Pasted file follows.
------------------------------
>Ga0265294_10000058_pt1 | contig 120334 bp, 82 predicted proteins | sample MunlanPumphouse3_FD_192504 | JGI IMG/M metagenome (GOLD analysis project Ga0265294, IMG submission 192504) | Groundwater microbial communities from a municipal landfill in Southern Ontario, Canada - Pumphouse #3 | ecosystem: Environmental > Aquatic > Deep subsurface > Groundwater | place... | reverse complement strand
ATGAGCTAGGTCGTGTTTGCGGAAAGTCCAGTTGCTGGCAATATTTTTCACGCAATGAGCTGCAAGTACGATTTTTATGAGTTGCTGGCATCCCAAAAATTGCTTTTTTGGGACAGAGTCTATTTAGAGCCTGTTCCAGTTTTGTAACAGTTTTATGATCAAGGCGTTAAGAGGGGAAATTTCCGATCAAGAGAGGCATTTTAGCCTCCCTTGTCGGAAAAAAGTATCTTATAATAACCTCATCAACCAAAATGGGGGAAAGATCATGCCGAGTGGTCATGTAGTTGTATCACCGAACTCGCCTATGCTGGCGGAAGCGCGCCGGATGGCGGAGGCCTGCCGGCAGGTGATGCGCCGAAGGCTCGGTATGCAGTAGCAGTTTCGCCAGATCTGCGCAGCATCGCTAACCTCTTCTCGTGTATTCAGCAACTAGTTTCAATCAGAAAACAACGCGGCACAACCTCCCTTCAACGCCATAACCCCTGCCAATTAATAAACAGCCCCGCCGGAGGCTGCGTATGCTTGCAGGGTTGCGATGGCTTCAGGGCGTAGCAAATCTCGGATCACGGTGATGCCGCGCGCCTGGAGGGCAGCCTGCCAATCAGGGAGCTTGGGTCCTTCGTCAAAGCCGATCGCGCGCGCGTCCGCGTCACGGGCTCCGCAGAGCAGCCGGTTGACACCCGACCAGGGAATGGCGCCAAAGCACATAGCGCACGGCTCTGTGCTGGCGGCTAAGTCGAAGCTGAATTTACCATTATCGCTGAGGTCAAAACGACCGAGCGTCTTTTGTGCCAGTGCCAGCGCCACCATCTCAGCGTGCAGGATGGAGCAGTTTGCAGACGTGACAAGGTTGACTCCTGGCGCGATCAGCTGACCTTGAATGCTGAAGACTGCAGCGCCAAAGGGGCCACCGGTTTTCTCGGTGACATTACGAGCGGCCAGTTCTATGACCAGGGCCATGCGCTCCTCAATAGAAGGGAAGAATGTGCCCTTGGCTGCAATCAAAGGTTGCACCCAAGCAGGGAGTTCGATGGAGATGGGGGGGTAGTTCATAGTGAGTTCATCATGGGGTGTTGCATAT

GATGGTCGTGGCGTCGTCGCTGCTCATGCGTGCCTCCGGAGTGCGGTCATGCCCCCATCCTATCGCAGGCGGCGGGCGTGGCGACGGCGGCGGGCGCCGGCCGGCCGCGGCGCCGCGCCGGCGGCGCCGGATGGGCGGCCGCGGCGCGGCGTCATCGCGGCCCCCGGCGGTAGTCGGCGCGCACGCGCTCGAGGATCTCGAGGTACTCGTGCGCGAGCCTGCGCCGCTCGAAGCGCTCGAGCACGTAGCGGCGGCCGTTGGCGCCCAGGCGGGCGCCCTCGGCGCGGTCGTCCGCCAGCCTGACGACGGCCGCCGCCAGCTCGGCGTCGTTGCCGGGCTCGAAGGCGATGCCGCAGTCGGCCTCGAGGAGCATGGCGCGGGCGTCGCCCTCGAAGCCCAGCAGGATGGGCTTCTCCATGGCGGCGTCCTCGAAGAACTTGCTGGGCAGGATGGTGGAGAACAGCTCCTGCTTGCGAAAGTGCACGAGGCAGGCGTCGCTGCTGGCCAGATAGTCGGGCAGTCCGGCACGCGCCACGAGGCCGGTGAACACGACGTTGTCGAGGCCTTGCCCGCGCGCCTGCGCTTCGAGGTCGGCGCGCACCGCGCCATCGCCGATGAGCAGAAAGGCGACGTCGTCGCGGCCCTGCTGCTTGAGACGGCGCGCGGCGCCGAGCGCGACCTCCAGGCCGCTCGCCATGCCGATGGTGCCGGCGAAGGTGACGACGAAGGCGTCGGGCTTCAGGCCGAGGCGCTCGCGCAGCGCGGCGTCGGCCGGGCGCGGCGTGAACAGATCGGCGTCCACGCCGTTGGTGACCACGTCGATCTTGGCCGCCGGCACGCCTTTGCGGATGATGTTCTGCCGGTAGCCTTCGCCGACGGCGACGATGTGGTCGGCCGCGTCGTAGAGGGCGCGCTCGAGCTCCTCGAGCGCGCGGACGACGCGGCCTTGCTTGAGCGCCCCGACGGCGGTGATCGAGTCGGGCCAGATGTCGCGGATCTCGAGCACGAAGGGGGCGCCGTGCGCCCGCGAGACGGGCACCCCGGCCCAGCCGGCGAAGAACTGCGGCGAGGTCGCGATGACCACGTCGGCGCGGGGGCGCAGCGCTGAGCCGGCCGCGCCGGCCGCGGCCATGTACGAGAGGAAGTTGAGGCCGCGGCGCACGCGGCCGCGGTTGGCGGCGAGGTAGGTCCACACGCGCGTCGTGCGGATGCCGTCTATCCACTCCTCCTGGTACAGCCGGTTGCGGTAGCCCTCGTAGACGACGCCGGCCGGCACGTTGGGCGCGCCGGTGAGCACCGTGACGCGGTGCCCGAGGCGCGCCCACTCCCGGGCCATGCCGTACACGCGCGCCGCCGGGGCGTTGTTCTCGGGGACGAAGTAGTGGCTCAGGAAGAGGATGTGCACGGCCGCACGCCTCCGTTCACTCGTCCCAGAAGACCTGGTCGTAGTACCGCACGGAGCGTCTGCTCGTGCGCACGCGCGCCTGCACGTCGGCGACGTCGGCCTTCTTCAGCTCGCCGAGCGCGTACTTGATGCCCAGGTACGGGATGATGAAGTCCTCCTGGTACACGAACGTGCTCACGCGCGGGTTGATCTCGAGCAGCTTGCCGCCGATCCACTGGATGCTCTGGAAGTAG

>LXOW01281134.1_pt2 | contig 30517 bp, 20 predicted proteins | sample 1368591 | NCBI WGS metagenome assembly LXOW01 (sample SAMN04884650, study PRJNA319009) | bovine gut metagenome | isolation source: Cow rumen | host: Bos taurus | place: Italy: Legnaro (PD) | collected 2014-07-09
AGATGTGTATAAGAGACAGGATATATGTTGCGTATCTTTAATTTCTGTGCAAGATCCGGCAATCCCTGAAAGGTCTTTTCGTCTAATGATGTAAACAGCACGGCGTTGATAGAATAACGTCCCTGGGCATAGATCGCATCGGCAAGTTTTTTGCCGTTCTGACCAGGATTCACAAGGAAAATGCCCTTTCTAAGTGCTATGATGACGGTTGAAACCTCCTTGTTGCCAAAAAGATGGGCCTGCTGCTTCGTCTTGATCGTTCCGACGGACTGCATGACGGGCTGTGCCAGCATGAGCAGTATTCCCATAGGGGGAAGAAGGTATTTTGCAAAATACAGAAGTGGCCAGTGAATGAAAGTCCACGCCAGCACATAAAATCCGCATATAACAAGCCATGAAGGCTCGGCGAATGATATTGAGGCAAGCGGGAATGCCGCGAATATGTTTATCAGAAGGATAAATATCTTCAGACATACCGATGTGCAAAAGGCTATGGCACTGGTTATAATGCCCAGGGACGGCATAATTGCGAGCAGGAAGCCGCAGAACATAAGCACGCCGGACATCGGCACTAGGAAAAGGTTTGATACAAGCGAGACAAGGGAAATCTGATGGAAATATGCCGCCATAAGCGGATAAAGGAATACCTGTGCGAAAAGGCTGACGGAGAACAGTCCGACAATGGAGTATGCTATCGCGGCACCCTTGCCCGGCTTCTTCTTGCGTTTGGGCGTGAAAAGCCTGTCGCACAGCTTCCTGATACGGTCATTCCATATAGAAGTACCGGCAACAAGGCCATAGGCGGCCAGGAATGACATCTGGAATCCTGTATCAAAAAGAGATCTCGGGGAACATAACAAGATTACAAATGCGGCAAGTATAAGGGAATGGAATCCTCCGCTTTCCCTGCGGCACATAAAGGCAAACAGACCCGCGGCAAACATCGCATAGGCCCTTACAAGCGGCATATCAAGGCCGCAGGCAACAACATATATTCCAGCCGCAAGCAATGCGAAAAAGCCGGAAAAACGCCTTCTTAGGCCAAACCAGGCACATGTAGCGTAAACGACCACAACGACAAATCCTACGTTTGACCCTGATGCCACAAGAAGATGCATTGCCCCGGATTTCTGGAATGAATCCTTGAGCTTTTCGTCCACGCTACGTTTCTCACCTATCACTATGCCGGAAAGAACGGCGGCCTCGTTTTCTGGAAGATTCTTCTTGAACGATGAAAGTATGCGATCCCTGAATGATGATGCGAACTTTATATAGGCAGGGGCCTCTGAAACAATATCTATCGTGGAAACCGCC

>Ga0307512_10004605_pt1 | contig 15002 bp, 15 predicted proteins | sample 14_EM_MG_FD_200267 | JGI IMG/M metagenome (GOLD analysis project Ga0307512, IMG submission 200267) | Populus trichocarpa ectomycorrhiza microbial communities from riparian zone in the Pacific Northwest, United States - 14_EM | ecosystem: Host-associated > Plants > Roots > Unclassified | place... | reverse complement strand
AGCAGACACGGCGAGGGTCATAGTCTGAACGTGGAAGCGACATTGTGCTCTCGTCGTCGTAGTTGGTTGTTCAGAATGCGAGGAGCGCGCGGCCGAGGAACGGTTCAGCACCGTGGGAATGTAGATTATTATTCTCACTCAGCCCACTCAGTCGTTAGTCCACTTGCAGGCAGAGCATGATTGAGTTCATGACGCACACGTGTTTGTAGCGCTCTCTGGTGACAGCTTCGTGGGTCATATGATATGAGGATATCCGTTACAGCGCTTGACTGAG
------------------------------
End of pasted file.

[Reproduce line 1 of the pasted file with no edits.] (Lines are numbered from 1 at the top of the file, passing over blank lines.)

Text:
>Ga0265294_10000058_pt1 | contig 120334 bp, 82 predicted proteins | sample MunlanPumphouse3_FD_192504 | JGI IMG/M metagenome (GOLD analysis project Ga0265294, IMG submission 192504) | Groundwater microbial communities from a municipal landfill in Southern Ontario, Canada - Pumphouse #3 | ecosystem: Environmental > Aquatic > Deep subsurface > Groundwater | place... | reverse complement strand